In the present paper we proposed a framework for the modeling of a family of Out-Of-Autoclave (OOA) manufacturing processes of fiber reinforced composites such as Vacuum Bag Only (VBO) and Engineering Vacuum Channel (EVaC). However, our generic framework is towards holistic modeling of (in principle) all possible composites manufacturing processes. Therefore, the present continuum model is a specialization of a more general two-phase continuum formulation for composites processing problems, including infiltration, consolidation and forming. A special porous media formulation has been developed aimed for a dual-scale coupled flow-deformation process. In this framework, constitutive relations concerning four different mechanisms governing the process of press forming have been described involving (i) constitutive effective stress response of the fiber bed, (ii) infiltration of resin into fiber plies, (iii) elastic packing response of the plies, and (iv) Darcy's law governing the macroscopic interaction between the two phases. As such it is thermodynamically consistent and satisfies the balances of energy, mass and momentum. Due to the micro-mechanical basis, all parameters involved in the model have a clear physical meaning and are measurable, in principle.

The computational FE-treatment of the proposed model in conjunction with nonlinear kinematics is numerically implemented. In

the numerical example, we have considered a planar fluid saturated fiber bed network subjected to relaxation tests representing press forming operation. The tests were simulated and the principal behavior for the different cases of globally un-drained and partly drained conditions was established. The dependence on the rate of ramp-up loading in the relaxation test of the planar fluid filled network was determined. A comparison between the local saturation degree distributions during the relaxation test for these cases was also made. The effect of macroscopic permeability for the partly drained condition was investigated with respect to the relaxation test.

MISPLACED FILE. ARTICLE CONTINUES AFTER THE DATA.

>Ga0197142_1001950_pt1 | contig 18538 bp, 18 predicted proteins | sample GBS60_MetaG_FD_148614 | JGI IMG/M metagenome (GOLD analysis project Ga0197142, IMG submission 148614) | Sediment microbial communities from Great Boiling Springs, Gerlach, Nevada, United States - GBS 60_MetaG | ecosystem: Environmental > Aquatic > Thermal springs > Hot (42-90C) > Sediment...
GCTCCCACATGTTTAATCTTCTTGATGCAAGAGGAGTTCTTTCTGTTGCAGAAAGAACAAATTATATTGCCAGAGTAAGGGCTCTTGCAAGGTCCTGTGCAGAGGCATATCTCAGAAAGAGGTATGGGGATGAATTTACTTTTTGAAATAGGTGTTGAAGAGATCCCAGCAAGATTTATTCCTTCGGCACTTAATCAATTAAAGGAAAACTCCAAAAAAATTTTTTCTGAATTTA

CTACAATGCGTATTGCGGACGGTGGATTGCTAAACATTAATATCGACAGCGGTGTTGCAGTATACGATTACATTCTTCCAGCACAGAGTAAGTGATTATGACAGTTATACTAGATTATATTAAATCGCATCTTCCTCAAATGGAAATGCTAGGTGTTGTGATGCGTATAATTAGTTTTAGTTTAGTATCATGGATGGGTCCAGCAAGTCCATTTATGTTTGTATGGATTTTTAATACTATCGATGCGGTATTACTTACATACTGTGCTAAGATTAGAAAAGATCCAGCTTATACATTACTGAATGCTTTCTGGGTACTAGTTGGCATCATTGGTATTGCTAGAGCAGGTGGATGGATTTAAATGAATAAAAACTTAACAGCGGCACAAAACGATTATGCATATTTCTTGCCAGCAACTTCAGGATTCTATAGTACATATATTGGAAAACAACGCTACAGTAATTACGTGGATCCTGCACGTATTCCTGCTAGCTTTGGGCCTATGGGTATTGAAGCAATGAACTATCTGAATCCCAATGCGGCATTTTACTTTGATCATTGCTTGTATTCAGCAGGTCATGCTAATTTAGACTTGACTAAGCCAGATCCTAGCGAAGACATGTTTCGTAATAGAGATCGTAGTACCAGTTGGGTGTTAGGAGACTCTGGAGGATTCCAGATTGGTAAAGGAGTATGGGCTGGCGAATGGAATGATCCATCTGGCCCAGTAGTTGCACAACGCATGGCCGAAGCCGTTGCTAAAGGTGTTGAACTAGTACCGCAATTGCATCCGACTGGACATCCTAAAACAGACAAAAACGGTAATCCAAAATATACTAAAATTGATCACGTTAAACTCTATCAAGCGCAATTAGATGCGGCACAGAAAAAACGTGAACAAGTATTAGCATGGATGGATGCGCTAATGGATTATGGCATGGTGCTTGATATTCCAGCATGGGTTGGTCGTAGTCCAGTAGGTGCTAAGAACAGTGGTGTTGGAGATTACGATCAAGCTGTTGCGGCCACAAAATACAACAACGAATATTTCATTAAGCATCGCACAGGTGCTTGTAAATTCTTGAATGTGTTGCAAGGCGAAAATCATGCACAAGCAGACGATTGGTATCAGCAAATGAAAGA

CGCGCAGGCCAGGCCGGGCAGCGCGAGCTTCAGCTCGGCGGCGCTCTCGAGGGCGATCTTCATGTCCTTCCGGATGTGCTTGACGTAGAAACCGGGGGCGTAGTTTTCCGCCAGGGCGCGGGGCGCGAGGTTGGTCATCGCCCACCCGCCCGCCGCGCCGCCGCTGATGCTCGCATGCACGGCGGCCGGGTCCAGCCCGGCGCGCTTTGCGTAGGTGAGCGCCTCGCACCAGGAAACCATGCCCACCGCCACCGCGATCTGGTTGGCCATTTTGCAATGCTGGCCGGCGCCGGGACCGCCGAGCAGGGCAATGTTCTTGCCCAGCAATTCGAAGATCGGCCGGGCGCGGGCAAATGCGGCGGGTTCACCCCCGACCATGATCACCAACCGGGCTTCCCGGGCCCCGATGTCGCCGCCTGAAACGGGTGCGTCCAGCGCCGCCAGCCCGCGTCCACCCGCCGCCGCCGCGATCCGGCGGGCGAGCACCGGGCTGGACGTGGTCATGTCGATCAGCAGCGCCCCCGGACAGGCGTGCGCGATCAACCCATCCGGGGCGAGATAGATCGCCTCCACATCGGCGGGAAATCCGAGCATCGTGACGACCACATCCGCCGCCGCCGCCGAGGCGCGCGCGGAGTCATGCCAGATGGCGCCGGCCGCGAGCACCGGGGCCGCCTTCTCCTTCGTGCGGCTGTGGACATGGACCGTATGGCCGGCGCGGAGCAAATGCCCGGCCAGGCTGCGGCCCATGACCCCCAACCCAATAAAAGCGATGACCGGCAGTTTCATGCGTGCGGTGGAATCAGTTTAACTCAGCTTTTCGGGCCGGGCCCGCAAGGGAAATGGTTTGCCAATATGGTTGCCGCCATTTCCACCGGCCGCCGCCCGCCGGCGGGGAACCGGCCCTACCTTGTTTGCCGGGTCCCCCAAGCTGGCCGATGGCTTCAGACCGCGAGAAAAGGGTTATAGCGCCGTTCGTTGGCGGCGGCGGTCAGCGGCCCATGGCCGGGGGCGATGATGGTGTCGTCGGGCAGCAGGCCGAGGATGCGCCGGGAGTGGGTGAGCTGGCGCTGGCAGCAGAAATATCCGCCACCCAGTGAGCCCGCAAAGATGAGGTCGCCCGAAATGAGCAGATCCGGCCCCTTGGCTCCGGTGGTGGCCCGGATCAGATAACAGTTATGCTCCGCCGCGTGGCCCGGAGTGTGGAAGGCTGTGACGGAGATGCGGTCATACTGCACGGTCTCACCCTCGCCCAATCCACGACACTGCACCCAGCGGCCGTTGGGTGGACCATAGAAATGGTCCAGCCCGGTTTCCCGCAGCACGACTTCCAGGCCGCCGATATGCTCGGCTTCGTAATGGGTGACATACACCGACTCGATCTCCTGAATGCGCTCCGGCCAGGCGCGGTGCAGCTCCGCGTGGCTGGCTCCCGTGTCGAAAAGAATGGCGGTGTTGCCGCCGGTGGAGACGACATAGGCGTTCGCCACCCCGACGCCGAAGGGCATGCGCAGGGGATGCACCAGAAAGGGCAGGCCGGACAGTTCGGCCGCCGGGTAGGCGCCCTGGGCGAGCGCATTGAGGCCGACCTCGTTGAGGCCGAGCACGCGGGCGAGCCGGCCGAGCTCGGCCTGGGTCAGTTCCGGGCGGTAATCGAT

The difference between the real out-of-autoclave or VBO pre-preg with the simulated press forming process here is that loads higher than vacuum pressure are applied during the process which makes the manufacturing time faster. By doing so, an experimental verification for the simulation, which is missing in this paper, become possible by a series of press forming experiments which is an undergoing research work.